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a fat guy in a t-shirt doing all the singing

so last night i ended up getting some last-minute tickets to lcd soundsystem in tripod. i’ve never seen the place so full. i had a spot directly behind the sound desk and couldn’t move from start to finish. i hate to be that guy but the lines “people don’t dance no more, they just stand there like this, they cross their arms and stare you down and drink and moan and diss” could kind of have been written about me. i won’t moan about or diss the band. not one bit. the show was awesome. i bopped a little bit. but i don’t get this whole hurling drinks and glo-sticks in the air business. last night’s crowd was wild. i guess maybe it was the positive expression of the pain felt by a disenfranchised and angry youth, given the fraught situation the nation is in. but then again, at €40+ a pop for tickets, and three sold-out shows, i doubt this youth was the most disenfranchised. but that’s moot i suppose. everyone is angry. and this isn’t that kind of blog.

last night’s show was magnificent – inspiring musicianship, unflappable focus, genuine humility in the face of overwhelming adulation, and a true sense of unparallelled joy in performance. and off stage, i really feel i have to mention how great the lights were. with a show like that you could just have spotlights and the odd strobe, but the variety, innovation and, dare i say it, humour of the lighting was definitely a highlight. the people at tonight’s show (hopefully) got to miss the bullshit bailout conference earlier, for a night of fall-of-the-empire abandon. so this is a volte face, forget what i said at the start. dance yrself clean.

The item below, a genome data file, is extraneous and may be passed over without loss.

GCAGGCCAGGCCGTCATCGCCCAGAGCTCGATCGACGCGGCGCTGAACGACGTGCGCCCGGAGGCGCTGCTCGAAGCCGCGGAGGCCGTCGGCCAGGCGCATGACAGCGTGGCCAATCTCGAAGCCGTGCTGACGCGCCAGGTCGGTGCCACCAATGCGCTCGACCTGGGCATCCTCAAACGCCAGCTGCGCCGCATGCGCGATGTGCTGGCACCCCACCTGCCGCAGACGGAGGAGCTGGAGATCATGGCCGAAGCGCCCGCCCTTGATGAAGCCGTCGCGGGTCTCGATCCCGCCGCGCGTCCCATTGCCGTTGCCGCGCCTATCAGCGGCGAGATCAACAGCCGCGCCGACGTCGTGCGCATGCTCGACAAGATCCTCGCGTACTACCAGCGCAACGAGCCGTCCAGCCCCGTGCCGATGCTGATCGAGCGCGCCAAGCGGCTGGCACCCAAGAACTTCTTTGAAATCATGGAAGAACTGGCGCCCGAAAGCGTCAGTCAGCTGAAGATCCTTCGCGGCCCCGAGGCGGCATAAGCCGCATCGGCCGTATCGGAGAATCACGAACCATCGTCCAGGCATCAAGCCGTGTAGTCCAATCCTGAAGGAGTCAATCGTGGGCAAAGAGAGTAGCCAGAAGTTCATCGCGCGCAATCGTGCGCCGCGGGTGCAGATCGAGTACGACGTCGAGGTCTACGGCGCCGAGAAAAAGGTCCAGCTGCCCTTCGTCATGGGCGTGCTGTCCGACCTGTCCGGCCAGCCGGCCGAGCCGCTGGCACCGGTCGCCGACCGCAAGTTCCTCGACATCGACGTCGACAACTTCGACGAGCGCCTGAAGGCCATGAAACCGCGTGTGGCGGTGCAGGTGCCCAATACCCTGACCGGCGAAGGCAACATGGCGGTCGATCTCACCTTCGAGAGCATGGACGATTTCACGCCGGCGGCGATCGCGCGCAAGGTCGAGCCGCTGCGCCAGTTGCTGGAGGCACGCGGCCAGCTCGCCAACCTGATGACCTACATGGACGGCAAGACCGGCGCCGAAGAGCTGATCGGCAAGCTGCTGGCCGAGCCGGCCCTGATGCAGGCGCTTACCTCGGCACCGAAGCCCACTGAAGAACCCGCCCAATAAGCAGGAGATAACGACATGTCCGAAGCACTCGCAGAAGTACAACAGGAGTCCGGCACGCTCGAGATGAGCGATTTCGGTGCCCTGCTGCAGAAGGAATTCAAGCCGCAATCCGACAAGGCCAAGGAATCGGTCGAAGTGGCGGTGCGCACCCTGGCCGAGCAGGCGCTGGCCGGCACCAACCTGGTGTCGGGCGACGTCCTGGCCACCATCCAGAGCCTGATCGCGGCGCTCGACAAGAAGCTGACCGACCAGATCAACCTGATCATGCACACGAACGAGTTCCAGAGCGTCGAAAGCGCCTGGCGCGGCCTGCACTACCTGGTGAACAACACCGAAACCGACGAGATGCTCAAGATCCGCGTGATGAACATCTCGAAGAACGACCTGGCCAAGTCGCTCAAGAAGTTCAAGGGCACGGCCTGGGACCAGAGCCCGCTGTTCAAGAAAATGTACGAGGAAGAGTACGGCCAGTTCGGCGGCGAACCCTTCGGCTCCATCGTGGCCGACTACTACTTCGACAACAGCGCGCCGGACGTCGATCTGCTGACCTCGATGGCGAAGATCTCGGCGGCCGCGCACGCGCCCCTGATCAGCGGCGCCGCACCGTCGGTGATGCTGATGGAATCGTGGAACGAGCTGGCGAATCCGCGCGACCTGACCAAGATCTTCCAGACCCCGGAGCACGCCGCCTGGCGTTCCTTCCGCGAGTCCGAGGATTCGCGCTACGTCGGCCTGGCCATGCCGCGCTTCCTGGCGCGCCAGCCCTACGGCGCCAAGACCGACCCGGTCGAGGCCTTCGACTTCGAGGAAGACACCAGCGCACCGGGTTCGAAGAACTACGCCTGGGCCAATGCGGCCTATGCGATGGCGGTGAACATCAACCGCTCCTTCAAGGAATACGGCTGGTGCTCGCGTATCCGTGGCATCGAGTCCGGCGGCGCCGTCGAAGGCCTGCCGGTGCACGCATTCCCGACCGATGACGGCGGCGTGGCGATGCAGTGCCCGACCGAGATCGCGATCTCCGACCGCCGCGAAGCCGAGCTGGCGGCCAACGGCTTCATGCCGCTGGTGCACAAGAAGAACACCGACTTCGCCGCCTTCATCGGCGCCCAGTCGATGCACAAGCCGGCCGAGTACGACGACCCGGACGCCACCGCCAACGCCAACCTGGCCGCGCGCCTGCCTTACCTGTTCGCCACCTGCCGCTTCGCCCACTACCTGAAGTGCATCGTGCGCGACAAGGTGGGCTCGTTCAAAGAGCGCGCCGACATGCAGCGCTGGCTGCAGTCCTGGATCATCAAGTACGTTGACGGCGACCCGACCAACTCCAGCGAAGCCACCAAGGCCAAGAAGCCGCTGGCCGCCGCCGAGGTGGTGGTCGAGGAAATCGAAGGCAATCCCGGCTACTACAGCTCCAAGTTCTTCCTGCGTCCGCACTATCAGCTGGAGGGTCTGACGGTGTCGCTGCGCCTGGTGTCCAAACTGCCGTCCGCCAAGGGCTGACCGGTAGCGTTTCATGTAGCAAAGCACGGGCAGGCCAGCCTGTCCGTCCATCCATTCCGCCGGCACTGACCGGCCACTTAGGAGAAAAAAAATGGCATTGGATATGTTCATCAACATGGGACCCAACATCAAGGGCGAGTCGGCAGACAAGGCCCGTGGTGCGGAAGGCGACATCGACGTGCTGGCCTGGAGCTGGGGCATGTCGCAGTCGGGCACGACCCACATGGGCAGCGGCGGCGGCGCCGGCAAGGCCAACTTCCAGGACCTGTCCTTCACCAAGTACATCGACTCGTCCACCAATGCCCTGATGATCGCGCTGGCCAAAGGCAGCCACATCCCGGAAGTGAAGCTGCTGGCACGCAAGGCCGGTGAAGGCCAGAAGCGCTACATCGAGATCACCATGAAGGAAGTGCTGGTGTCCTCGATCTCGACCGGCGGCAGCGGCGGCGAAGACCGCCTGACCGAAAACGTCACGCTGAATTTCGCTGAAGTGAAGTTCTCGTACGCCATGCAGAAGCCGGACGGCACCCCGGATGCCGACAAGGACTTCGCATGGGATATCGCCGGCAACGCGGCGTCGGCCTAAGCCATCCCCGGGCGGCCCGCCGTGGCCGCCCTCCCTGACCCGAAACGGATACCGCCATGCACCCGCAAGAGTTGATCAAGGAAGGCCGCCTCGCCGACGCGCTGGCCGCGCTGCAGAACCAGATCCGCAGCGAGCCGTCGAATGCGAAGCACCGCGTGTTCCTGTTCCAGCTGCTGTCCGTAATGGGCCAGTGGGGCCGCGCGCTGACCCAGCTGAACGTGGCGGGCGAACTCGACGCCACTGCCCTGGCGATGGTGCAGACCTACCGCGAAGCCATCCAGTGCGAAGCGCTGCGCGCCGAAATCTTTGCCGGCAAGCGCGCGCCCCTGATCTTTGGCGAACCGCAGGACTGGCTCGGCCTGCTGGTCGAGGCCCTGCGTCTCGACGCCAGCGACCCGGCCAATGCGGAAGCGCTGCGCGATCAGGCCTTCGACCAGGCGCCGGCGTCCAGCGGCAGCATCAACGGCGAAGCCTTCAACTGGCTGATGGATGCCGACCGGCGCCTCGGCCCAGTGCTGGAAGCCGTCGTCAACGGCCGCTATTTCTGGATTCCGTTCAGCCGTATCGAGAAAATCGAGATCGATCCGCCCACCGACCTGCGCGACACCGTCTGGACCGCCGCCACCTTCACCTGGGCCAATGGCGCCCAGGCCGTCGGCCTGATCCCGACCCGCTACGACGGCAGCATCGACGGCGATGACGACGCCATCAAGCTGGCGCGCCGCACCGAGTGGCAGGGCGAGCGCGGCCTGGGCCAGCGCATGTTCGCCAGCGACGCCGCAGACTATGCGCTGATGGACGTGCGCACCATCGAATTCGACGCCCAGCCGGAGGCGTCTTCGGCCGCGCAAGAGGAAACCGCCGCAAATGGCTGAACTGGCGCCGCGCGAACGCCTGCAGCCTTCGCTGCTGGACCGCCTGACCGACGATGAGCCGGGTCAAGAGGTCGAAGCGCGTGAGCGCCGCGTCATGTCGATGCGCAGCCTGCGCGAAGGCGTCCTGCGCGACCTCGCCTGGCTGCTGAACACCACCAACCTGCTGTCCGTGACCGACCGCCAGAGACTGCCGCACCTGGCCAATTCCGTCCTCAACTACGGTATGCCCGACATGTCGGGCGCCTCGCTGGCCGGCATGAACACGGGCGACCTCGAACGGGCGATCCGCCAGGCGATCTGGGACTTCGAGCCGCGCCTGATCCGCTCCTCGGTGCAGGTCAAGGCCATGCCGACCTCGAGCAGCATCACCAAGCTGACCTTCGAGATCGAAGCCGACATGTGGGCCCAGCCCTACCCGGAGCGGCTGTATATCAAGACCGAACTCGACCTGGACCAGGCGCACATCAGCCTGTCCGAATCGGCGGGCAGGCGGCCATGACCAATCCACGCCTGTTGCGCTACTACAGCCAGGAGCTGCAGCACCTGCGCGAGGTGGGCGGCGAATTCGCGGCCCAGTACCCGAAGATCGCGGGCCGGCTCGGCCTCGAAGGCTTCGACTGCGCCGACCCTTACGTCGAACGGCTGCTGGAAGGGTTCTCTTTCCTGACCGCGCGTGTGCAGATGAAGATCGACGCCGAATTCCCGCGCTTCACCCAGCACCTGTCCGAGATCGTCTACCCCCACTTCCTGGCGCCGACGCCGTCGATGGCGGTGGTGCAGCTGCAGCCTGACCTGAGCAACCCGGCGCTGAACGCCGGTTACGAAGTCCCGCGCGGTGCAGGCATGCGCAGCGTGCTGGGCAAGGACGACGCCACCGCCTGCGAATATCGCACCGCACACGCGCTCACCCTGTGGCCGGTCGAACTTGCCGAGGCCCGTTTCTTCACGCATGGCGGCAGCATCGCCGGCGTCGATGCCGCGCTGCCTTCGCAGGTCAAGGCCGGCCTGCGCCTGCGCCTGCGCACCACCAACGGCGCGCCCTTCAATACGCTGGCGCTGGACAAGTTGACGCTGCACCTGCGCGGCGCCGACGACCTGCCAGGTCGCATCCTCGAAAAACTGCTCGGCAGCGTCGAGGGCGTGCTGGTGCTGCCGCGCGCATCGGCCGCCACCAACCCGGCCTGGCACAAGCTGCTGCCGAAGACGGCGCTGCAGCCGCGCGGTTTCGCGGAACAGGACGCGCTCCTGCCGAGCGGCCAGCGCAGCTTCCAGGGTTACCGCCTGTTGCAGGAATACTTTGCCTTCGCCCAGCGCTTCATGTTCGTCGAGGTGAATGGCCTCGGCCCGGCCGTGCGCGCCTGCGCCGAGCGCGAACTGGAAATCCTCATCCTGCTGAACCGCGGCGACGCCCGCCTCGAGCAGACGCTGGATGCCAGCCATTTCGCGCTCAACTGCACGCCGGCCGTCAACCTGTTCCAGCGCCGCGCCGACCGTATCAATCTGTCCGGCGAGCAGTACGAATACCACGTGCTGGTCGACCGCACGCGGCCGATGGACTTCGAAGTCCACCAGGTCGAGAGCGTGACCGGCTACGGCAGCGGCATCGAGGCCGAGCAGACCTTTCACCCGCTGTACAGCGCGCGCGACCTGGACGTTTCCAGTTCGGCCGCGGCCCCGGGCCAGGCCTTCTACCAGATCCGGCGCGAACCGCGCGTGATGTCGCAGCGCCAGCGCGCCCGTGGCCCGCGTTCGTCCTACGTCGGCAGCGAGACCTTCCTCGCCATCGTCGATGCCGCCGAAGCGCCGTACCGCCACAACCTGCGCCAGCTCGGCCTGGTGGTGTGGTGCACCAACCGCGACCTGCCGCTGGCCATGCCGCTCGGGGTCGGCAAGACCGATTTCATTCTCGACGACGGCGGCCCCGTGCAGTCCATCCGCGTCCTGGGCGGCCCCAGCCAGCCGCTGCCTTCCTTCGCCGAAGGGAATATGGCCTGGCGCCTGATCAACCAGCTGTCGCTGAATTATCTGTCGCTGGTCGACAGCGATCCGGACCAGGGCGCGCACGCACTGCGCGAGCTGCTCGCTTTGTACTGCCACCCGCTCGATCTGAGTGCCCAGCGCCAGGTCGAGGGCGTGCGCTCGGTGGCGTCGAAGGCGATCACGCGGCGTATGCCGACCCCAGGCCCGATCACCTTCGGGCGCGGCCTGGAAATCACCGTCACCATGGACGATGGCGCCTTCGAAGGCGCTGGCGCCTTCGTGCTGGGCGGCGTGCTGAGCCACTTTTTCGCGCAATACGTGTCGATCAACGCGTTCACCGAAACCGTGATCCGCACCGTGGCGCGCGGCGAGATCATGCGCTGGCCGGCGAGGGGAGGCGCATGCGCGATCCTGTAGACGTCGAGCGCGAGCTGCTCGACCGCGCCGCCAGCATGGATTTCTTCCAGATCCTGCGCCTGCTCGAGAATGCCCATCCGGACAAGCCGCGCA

flashing for money

what else are you going to do at the weekend other than sit in from the cold and the rain listening to good mixes? the first comes from one of the greats, grandmaster flash, live at the metamorphose festival in japan last september.

Much like the mythological Trojan War, the beginnings of hip hop music are shrouded in fable and legend. We do know this much however – Grandmaster Flash was there. He not only pioneered the hip hop style of DJing, but he invented many of the foundational techniques of the trade. Back-cueing, beat juggling, and record scratching just to name a few. Combined with his rap group, The Furious Five, Flash went on to massive early 80s chart success on the Sugarhill label. Singles like The Message and Scorpio broke new musical ground, not only in the hip hop world, but also in the burgeoning electronic scene. Flash kept active throughout the 80s, releasing records both as solo artist and with the Furious Five. Since then, Flash has gone on to DJ across the globe, playing his infamous blend of party classics – all delivered with his signature cut-and-paste style. Listen here as he rocks the main stage at Metamorphose in Japan.